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Shot String Article - pretty good...

Discussion in 'Uncategorized Threads' started by grnberetcj, Apr 4, 2008.

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  1. grnberetcj

    grnberetcj Active Member

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    http://www.gundogsonline.com/Article/that-shot-string-thing-Page2.htm

    Seems like a decent article and makes sense.

    Just an FYI

    Curt
     
  2. timb99

    timb99 Well-Known Member

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    Seems to bear out what many on this forum have been saying all along. A long shot string is a bad thing.
     
  3. grnberetcj

    grnberetcj Active Member

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    Yep.....but I'm sure we'll find some that will disagree.....probably a member(s) of the "Flat Earth Society".

    Curt
     
  4. Neil Winston

    Neil Winston Well-Known Member

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    It's a terrific article - the best I've ever read on the subject; it covers just about everything in little more than a page. Everyone should read it and I hope they will.

    Neil
     
  5. Capt. Morgan

    Capt. Morgan TS Member

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    Model Ts and shooting at lakes...interesting...an unscientific assembly of theorys conjectures and opinions, but interesting. Put it side-by-side with what's written in works like "Trapshooting: Game of Opposites" and you've covered the subject from end to end.

    Ever notice that when some new theory about anything surfaces, it immediately becomes the correct one regardless of how long the previous one had held that position?

    You pays your money and you takes your choice.

    Morgan
     
  6. Avaldes

    Avaldes Well-Known Member

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    "an unscientific assembly of theorys conjectures and opinions"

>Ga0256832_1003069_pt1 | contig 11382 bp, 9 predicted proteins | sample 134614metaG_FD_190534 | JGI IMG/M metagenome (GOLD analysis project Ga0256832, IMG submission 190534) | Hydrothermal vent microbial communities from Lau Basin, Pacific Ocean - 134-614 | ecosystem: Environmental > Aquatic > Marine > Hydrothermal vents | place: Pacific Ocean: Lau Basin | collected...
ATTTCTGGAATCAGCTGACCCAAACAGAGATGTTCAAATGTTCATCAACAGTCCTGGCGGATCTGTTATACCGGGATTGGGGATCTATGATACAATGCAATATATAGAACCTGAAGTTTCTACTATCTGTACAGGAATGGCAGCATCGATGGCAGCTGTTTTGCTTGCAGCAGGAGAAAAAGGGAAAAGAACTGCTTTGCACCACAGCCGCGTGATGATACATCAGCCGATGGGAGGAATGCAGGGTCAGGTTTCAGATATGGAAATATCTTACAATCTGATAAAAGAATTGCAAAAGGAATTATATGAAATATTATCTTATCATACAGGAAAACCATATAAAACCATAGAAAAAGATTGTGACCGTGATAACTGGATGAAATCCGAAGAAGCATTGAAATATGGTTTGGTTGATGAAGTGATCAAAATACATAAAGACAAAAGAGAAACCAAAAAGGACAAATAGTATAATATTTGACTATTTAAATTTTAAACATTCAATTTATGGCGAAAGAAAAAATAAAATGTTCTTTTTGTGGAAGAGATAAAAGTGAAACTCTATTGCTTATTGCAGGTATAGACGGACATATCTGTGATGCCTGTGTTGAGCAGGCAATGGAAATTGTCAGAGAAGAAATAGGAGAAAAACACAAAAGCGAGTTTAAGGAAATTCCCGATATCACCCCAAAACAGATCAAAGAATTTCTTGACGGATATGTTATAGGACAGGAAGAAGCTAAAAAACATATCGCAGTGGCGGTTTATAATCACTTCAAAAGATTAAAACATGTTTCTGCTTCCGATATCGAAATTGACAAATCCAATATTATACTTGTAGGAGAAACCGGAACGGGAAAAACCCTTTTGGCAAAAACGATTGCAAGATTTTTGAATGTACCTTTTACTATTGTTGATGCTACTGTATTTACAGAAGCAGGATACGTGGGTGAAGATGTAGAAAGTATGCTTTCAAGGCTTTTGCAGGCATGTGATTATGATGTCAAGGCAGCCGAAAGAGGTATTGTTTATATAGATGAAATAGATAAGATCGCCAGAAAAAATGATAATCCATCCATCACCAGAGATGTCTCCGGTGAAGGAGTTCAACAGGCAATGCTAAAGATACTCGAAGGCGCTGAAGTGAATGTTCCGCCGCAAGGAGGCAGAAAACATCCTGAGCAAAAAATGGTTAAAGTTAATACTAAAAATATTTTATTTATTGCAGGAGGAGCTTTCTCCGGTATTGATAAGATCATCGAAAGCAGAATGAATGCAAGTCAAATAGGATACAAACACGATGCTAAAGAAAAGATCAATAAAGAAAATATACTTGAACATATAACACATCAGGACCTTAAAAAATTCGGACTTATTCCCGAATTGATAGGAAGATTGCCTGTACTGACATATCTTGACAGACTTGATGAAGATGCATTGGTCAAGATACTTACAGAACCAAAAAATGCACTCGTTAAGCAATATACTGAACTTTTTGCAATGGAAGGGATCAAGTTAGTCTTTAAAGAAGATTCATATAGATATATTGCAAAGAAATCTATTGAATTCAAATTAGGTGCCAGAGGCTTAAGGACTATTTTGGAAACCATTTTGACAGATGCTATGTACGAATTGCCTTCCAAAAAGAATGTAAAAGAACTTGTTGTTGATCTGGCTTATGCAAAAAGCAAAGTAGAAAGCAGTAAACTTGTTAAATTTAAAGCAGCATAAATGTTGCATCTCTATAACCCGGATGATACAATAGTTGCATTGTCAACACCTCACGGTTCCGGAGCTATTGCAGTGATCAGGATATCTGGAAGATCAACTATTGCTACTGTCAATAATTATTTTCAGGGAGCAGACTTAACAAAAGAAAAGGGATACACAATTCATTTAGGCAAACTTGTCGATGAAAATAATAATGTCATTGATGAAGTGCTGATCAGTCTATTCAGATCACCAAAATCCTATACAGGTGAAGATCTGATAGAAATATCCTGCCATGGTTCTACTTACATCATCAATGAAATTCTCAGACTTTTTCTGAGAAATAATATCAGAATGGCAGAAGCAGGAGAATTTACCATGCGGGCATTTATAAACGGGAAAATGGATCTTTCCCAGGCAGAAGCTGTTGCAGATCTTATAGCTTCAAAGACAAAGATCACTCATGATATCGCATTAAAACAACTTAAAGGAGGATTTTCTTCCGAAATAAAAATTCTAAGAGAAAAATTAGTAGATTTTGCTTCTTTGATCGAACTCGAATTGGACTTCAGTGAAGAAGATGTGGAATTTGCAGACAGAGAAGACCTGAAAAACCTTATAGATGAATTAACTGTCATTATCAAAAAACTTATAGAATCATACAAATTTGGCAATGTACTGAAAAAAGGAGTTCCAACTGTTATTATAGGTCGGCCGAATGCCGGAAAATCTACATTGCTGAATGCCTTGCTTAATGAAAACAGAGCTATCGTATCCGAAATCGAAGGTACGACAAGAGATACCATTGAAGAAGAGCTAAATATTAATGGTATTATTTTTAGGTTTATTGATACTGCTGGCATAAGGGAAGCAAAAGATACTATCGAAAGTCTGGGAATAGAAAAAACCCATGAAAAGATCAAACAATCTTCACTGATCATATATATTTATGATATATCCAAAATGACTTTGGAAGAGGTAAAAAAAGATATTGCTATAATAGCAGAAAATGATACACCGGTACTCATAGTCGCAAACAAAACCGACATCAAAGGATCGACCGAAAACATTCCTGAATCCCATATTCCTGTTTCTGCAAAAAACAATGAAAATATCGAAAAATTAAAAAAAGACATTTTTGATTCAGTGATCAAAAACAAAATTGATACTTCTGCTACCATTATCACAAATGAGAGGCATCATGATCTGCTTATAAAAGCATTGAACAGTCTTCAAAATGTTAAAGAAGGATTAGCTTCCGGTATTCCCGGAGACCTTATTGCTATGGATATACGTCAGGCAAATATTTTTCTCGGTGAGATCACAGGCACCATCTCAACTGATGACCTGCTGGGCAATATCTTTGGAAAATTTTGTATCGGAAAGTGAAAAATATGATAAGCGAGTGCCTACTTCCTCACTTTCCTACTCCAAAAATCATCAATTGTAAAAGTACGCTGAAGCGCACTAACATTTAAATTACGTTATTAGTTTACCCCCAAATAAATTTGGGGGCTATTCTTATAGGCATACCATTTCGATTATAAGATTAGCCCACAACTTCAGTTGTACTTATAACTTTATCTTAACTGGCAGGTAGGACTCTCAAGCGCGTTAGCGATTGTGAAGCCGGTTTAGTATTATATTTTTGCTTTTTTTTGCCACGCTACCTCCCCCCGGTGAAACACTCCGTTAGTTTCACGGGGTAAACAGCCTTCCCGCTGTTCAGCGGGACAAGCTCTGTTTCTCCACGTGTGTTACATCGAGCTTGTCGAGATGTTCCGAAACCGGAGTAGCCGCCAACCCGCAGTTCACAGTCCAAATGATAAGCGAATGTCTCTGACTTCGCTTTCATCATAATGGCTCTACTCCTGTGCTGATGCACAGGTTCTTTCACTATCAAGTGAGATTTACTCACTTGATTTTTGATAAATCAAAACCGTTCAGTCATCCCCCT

Was there anything written in that article that was untrue from a physics stand point?

    -Aaron
     
  7. front242

    front242 Member

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    That's a reprint of a section of "Successful Shotgunning", a book by Peter Blakely. I'm reading it right now. It's a well written book that covers tons of stuff. The sections on reading and leading a target are very interesting. He's into bird shooting and sporting clays pretty heavily. There are plenty of tidbits that you can apply to trap.

    Tim
    F242
     
  8. phirel

    phirel TS Member

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    Joe- I can see how choke constriction could lengthen the shot column around 1/4 inch but differential air resistance will lengthen it several feet.

    One thing that was omitted as a possible cause of shot string was the complex air turbulence caused by the leading shot.

    Morgan- This is not a new theory. It is simply a brief explanation of the only accepted cause of shot string. Also, simple arithmetic comparing the target speed and the shot speed show that shot string is a best, not a factor in hitting a target and is possibly detrimental.

    Pat Ireland
     
  9. Hauxfan

    Hauxfan Well-Known Member

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    I'm putting my hopes on that "silver BB" that I load into each and every shell.

    Hauxfan!
     
  10. Avaldes

    Avaldes Well-Known Member

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    It seems that the "squirting" effect on shot has been documented by those who have chronograhed with different chokes. Full producing a faster load than IC. It is reasonable to think that the friction of the choke would slow the outer ring of shot and wad when it exits the barrel. The center shot which was not in direct contact with the choke can "squirt" forward.

    Trans-sonic effects on spheres can develop shocks much earlier than the speed of sound. So the drag increase begins before you "cross over" to sonic speed. And likewise, when the shot slows down, the sonic effects remain until it is well below the speed of sound.

    Without putting too much thought into it, I am sure there is some point when the shot are dispersed sufficiently that they no longer act like a group, and begin to act like 400 separate spheres. At that point the "shedding" of the outer layer of shot would stop and the remainder of flight would continue based exclusively on exchange of kinetic energy for drag and potential energy (all slow at the same rate and fall at the same rate).

    -Aaron
     
  11. jalu

    jalu Member

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    OK biff, I'll bite, whats the David Riddle Theory? Just curious....
     
  12. Neil Winston

    Neil Winston Well-Known Member

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    Does anybody think that not being able to explain something has anything to do with whether it is true or not?

    Morgan, you gave me a fright there. He didn't say anything about "shooting at lakes" which is about as easy to disprove misunderstanding in the shot-string panoply of them. I wonder why you brought it up with no warning that it wasn't in the article. And then you go on: